Cankerworms have begun to hatch, slink and munch on Charlotte’s tree canopy again.
The little green caterpillars typically emerge this time of the year from eggs laid by their wingless moth mamas in December.
Cankerworms have been confirmed in some areas of Charlotte for at least a week to a week and a half, city arborist Tim Porter said.
While cankerworms in most cases don’t kill trees, repeated defoliation can weaken trees, making them more vulnerable to age, drought, other insects and disease. They appear from Georgia to Nova Scotia and west to Texas, and Charlotte has seen severe infestations of the worms.
The city conducts a tree banding grant program, working with community groups and a street tree banding program each fall and winter, Porter said.
Homeowners apply a band of paper-like material around their trees and add a coat of sticky material to prevent cankerworm moths from crawling up the trees to lay their eggs.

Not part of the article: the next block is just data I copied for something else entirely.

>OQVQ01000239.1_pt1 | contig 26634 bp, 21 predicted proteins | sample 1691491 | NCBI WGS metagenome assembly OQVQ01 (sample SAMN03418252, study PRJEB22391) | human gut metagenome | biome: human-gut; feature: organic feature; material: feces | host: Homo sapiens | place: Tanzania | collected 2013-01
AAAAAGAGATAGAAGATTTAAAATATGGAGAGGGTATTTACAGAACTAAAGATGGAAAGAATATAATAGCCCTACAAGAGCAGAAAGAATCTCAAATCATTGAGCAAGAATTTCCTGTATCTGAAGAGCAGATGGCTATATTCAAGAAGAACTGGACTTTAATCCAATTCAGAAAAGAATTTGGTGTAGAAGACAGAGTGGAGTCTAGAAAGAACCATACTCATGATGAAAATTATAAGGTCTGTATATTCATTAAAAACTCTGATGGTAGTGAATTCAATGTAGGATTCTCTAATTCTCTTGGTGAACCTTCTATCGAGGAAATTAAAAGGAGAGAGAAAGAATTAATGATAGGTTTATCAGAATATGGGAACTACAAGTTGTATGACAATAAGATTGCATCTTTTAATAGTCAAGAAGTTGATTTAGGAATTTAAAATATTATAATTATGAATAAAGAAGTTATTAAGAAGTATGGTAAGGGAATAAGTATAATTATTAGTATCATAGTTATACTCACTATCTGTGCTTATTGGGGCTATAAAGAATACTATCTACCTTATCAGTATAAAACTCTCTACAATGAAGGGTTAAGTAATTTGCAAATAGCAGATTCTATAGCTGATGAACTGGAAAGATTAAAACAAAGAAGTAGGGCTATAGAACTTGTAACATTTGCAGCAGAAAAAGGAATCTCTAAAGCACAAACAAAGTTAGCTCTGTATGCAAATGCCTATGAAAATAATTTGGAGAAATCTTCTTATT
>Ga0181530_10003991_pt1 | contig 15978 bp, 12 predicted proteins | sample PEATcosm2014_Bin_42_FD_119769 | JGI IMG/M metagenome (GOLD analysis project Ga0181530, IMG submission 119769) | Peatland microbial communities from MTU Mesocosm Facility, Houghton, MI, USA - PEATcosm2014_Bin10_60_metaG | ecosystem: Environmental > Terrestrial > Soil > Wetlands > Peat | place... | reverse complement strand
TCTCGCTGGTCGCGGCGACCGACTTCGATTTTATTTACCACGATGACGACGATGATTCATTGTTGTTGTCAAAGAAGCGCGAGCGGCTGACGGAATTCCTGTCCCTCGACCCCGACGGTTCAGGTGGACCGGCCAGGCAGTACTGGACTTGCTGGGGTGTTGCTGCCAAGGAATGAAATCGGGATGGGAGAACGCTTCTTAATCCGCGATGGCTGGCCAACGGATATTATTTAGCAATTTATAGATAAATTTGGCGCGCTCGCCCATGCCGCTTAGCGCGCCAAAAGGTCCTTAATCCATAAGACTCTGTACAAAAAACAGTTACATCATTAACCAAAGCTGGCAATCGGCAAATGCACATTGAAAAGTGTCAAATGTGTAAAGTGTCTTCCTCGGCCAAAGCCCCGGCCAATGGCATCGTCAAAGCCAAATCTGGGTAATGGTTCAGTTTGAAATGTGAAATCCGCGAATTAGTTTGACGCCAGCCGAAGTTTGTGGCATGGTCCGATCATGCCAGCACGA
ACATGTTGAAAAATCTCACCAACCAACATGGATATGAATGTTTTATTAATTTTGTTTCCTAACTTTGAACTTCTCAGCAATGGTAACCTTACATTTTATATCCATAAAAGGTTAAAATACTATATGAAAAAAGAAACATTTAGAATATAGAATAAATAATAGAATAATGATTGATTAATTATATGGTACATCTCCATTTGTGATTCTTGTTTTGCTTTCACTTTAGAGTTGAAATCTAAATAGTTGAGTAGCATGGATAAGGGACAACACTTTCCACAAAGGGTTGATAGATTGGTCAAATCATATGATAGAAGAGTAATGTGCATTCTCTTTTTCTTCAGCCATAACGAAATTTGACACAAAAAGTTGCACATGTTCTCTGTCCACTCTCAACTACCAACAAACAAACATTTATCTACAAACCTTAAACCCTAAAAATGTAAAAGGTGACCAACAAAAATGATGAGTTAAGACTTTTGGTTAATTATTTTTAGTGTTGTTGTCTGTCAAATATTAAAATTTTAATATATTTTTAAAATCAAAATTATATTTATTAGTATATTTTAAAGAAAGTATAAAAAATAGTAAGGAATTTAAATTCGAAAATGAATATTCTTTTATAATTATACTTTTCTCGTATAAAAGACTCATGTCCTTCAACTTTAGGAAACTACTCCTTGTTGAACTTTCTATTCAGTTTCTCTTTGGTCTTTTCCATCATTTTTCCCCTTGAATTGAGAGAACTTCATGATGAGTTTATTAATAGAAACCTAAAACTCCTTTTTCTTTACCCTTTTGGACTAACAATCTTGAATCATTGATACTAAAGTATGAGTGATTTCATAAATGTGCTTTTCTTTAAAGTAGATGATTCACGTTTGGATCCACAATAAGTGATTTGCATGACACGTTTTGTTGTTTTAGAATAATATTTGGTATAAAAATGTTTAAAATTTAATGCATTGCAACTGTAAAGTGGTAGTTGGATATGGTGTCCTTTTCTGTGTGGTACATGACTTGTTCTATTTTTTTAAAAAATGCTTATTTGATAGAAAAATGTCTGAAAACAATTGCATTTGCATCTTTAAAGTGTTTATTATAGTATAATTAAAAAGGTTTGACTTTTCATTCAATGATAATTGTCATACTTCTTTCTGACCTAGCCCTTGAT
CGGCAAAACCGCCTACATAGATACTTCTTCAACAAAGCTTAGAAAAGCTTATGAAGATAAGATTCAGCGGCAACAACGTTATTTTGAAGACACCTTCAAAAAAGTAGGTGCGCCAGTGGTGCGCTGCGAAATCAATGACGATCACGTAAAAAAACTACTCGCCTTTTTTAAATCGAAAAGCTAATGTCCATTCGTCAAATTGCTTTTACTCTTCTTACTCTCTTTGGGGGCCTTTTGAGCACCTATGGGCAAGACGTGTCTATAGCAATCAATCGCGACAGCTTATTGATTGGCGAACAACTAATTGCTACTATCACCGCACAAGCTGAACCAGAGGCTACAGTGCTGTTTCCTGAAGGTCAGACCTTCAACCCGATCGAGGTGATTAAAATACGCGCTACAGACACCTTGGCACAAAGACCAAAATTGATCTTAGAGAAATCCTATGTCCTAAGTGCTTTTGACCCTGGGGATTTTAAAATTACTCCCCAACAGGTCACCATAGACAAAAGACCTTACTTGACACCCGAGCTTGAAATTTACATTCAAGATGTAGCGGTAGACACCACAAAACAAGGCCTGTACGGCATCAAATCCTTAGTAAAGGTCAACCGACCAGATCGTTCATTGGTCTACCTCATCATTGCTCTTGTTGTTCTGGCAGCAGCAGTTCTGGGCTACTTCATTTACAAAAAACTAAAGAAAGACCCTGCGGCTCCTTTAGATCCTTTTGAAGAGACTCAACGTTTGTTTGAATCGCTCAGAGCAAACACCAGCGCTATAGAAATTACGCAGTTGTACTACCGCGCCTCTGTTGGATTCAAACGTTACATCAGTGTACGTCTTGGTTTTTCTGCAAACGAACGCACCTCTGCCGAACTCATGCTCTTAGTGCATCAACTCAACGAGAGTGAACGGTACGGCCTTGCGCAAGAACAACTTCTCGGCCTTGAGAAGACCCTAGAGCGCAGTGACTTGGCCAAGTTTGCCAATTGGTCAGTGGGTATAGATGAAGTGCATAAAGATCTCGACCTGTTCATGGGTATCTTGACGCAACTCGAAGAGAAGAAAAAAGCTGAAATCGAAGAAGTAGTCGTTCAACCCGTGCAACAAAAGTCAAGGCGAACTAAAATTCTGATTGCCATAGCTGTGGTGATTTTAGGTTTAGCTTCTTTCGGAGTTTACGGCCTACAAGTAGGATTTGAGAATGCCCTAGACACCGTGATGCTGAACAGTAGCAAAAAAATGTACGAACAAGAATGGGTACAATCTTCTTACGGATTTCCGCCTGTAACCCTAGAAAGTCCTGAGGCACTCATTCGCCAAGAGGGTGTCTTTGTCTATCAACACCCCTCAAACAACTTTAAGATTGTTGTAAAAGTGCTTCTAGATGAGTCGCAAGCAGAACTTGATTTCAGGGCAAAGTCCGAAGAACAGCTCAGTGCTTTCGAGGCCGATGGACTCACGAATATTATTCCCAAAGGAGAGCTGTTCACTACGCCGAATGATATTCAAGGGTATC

“The tree banding efforts can greatly reduce the nuisance and environmental impact the cankerworm caterpillars have when they emerge in the spring,” Porter said.
Despite efforts to reduce their presence, however, Charlotte’s cankerworm population has refused to let up for 30 years.
Entomologists are stumped as to why the population continues to grow, but the city’s large number of old willow oaks could promote the annual infestation, city officials said.